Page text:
13. Good post. I’ve written a lot about street food and highly recommend eating it! Street stalls are simply micro-restaurants and are often no better or worse hygiene-wise then bigger places. Never say never or you’ll be missing out…

  14. Thanks, Nicholas. I’m sure we came across your blog when we were last in Mexico City, last year for our Grantourismo project that launched the site. Do feel free to leave a link to a favourite street food post on your blog in the Comments and we’ll include it when we do a street food round-up post.

    Great advice. At least you can see the food being prepped at a street stall, whereas, unless there’s a fishbowl kitchen you don’t know what’s going on in the kitchen, and I’ve worked in kitchens, so *I* know what goes on in some. And it’s not always nice.

    Thanks for dropping by!

  15. Great post! I’ve had to be more careful than usual since I’m pregnant, and had to avoid some stuff in Malaysia on a recent trip but had no issues in Singapore, heaven for those of us with weaker immune systems but adventurous palates! I did notice a lot of tourists watching me to see what a pregnant woman would eat! Here in Istanbul, I have gone from street stuffed mussels to fried ones (not a bad trade off!) but none of my non-pregnant friends have had issues with them. Biggest adjustment to make has been avoiding fresh veggies here since I haven’t had hepatitis vaccinations (on doctor’s orders) but just 3 more weeks until I can enjoy delicious Turkish salads again!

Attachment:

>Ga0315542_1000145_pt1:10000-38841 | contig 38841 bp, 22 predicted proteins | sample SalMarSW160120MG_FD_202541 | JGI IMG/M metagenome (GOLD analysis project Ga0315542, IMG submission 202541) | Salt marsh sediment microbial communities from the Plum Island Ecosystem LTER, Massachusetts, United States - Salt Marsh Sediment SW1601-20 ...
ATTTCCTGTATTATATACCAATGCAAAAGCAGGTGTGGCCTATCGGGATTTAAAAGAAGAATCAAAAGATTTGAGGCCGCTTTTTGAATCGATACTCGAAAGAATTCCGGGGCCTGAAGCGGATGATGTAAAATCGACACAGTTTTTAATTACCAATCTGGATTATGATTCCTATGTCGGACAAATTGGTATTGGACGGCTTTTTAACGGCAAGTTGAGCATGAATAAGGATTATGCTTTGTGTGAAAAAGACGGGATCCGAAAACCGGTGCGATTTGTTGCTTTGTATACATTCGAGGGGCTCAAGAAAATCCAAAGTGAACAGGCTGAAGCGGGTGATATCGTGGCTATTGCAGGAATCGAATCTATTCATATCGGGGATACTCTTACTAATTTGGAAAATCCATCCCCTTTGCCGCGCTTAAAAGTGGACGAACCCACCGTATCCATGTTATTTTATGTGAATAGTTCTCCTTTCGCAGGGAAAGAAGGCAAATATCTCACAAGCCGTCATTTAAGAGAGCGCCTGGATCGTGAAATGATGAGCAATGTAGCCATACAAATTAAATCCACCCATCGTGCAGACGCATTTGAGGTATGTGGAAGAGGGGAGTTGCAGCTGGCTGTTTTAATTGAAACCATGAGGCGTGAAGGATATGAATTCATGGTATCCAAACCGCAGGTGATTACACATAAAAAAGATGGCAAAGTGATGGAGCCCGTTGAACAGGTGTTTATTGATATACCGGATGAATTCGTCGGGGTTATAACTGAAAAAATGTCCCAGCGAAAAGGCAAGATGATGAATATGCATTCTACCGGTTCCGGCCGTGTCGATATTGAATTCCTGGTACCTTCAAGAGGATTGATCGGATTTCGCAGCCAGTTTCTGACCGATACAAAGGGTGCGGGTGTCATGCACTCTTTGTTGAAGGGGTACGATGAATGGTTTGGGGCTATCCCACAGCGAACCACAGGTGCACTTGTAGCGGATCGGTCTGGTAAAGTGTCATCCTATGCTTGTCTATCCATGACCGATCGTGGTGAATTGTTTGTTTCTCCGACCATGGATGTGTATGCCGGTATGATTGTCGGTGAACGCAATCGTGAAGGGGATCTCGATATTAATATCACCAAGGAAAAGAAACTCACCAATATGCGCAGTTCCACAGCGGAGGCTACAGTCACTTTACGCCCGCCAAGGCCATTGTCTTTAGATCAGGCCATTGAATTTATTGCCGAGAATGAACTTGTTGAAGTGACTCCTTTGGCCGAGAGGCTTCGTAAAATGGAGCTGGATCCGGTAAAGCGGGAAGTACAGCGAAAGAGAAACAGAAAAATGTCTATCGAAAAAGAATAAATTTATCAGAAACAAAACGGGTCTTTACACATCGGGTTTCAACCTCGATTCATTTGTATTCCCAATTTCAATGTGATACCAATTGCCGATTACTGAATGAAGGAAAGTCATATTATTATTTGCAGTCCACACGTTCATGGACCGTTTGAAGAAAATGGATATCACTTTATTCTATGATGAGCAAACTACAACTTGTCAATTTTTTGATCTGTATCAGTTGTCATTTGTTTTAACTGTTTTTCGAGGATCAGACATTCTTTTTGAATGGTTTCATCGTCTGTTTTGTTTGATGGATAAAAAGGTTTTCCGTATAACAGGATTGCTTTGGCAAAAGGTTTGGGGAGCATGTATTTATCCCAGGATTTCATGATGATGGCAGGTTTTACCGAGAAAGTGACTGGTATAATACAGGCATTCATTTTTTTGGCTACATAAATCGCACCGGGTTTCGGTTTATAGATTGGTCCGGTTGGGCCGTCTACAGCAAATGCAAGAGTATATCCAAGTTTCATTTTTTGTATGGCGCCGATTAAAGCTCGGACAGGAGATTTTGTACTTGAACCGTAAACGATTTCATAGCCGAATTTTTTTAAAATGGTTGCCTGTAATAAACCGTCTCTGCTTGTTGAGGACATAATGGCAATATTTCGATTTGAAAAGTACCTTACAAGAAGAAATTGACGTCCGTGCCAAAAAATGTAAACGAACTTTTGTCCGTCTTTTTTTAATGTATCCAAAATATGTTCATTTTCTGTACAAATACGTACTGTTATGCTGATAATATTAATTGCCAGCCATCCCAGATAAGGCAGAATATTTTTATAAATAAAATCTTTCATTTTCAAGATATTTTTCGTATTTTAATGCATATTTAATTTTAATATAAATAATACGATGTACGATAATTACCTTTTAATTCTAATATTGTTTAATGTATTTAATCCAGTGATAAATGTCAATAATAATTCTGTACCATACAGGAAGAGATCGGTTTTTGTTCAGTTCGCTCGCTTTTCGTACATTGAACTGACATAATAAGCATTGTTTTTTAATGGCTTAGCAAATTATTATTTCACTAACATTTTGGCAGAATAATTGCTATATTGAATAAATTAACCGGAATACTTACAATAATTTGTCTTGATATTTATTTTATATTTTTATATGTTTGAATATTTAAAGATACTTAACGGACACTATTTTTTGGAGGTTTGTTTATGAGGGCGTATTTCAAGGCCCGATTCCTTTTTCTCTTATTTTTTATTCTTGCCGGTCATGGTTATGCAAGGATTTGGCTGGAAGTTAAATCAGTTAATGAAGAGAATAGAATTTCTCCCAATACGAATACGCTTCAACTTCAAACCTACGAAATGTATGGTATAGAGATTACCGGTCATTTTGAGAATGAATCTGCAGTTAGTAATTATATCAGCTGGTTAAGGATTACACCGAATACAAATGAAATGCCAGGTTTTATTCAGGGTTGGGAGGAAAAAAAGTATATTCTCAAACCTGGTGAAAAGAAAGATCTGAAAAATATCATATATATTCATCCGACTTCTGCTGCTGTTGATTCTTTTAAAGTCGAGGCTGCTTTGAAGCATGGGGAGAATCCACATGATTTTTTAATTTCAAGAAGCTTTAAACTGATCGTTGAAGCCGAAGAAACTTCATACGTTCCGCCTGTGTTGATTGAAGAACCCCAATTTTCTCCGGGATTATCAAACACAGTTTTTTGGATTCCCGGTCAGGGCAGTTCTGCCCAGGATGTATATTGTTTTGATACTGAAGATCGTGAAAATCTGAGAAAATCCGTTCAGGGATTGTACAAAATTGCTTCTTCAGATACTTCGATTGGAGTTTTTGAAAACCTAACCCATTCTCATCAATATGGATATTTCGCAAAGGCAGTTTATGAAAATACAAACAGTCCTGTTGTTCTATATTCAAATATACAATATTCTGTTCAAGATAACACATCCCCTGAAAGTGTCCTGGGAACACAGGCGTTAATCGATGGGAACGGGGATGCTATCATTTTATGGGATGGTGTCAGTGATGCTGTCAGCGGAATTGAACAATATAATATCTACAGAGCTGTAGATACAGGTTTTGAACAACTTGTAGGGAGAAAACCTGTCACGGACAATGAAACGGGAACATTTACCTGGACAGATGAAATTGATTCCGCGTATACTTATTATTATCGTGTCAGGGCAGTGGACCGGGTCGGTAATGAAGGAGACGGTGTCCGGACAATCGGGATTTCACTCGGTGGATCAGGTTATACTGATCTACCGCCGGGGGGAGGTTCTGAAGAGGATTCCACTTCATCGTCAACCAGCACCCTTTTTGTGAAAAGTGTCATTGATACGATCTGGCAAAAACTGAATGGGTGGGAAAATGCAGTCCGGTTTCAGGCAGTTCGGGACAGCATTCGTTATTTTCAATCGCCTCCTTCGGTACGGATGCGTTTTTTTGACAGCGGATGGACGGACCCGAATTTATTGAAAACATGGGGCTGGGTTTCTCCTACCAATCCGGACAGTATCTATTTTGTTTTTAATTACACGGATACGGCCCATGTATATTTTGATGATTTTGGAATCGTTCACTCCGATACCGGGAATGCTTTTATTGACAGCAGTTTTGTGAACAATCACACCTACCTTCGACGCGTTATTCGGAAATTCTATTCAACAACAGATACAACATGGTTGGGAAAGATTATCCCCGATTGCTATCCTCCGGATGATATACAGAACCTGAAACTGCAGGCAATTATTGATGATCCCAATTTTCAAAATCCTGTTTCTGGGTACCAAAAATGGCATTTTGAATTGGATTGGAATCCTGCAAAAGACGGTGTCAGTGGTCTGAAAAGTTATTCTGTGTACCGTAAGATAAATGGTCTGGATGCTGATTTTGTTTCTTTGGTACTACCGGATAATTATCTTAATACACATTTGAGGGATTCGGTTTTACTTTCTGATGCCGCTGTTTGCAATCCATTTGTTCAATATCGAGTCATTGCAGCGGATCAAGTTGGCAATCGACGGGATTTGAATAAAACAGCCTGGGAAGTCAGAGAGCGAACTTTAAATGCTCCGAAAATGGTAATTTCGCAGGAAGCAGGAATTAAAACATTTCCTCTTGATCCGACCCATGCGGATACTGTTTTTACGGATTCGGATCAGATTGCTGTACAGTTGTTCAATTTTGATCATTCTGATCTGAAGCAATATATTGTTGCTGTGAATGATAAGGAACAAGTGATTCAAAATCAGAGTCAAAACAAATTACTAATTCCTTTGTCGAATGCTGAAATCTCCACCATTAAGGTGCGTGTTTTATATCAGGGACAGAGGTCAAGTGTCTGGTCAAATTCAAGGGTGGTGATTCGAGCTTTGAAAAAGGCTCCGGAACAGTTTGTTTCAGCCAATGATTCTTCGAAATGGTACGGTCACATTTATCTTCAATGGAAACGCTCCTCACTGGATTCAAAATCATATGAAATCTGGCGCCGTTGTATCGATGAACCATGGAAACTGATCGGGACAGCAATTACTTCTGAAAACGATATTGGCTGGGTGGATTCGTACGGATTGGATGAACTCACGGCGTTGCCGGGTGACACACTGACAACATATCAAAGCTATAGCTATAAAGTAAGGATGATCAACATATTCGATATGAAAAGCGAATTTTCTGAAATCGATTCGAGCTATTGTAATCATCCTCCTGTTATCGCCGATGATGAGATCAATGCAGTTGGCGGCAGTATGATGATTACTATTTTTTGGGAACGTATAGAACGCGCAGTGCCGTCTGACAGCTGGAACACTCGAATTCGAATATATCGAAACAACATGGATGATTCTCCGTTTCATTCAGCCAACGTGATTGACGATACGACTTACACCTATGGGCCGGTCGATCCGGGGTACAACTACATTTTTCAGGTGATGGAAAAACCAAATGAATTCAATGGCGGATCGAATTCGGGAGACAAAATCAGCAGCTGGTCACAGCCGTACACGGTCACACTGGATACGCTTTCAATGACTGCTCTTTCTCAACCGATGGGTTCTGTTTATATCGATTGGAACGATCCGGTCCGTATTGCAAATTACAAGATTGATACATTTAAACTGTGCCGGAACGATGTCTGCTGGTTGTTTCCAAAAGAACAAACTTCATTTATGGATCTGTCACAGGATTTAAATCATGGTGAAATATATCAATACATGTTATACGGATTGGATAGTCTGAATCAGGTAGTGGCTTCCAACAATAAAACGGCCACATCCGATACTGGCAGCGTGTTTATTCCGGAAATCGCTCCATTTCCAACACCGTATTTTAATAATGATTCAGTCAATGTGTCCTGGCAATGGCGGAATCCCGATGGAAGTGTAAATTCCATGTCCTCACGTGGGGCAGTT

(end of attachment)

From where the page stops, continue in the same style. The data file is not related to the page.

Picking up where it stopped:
16. Hi Meg. Oh gosh, I can’t imagine being able to survive with all the food sacrifices pregnant women have to make! Congratulations!

    Hepatitis vaccinations? We’ve never got vaccinations for Turkey. The first time we got any shots in (oh dear) almost 15 years (so way overdue on many) was for Kenya actually.

    We’ve only ever had food poisoning in Turkey once too, and boy did I have it bad – it was seafood at Kas. Terence and a friend and I shared an enormous seafood platter from a well-regarded restaurant, and it all tasted delicious too. I was the only one who got sick – we suspected a mussel – and spent 2 days in bed while they enjoyed the sun and sea. Very sad.

    Just 3 weeks!!! How exciting! Take care xx